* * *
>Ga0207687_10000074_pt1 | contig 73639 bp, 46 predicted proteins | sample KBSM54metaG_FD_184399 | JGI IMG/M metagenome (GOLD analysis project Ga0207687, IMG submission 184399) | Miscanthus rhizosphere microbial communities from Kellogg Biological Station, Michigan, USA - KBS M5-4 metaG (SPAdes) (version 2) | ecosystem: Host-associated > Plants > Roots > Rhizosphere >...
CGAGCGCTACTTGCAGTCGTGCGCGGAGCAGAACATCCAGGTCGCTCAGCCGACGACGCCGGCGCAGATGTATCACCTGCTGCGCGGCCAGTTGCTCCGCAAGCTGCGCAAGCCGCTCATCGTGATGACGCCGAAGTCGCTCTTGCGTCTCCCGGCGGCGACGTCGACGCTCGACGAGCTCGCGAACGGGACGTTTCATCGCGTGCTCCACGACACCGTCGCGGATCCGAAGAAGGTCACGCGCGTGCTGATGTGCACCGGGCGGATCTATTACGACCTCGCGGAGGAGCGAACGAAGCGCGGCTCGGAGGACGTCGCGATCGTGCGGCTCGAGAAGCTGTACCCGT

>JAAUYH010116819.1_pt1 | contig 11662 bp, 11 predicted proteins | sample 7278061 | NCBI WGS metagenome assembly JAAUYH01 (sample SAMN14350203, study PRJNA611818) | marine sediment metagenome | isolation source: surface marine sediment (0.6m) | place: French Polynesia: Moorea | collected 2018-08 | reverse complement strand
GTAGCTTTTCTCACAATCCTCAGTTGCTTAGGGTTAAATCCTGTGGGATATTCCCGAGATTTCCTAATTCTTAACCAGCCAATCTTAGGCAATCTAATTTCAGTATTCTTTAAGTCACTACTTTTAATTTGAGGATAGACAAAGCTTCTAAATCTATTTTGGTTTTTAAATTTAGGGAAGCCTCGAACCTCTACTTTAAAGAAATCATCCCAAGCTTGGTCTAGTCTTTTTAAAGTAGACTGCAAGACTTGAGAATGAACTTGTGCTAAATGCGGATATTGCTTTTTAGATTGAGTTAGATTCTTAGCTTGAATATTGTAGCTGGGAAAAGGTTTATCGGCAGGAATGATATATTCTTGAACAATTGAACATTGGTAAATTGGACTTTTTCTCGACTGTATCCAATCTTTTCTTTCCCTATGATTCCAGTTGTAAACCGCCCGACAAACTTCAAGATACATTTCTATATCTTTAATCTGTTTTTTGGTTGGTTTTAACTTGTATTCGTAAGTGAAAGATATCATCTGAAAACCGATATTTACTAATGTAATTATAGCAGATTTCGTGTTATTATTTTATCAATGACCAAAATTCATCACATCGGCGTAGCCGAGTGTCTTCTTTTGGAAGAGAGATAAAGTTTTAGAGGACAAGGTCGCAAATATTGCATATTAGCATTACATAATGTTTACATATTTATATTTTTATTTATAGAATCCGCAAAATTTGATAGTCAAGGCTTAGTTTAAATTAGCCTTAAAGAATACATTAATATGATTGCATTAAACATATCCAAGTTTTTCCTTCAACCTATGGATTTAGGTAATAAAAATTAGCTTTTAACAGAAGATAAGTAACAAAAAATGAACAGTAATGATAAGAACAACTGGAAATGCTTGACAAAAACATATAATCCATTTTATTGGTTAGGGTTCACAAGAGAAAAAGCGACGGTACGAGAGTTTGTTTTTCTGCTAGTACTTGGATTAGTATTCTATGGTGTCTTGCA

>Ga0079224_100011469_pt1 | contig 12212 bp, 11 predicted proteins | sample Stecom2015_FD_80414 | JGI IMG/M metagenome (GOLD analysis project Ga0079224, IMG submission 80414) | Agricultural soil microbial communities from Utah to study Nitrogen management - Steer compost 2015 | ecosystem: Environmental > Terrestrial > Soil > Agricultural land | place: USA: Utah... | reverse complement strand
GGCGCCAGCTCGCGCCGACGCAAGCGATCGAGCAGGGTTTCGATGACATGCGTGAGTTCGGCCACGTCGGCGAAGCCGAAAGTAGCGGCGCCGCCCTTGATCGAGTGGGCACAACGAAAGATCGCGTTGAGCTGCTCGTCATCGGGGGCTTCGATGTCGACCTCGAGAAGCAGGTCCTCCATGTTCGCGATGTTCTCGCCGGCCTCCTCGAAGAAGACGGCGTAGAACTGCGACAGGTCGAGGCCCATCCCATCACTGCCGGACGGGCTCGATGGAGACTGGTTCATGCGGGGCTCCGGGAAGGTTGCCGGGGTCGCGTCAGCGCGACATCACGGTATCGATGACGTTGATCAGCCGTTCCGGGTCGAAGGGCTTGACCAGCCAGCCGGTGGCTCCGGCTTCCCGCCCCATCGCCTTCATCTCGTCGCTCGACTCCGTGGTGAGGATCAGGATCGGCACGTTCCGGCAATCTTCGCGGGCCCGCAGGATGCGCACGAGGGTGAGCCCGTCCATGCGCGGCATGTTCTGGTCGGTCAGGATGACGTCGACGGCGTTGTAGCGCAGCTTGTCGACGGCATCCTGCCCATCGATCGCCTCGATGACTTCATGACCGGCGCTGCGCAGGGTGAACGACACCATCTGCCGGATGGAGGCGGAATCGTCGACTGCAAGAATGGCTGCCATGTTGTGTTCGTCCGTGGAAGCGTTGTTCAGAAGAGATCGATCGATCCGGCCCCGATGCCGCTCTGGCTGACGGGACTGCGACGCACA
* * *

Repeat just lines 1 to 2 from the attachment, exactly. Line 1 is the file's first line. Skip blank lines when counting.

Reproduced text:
>Ga0207687_10000074_pt1 | contig 73639 bp, 46 predicted proteins | sample KBSM54metaG_FD_184399 | JGI IMG/M metagenome (GOLD analysis project Ga0207687, IMG submission 184399) | Miscanthus rhizosphere microbial communities from Kellogg Biological Station, Michigan, USA - KBS M5-4 metaG (SPAdes) (version 2) | ecosystem: Host-associated > Plants > Roots > Rhizosphere >...
CGAGCGCTACTTGCAGTCGTGCGCGGAGCAGAACATCCAGGTCGCTCAGCCGACGACGCCGGCGCAGATGTATCACCTGCTGCGCGGCCAGTTGCTCCGCAAGCTGCGCAAGCCGCTCATCGTGATGACGCCGAAGTCGCTCTTGCGTCTCCCGGCGGCGACGTCGACGCTCGACGAGCTCGCGAACGGGACGTTTCATCGCGTGCTCCACGACACCGTCGCGGATCCGAAGAAGGTCACGCGCGTGCTGATGTGCACCGGGCGGATCTATTACGACCTCGCGGAGGAGCGAACGAAGCGCGGCTCGGAGGACGTCGCGATCGTGCGGCTCGAGAAGCTGTACCCGT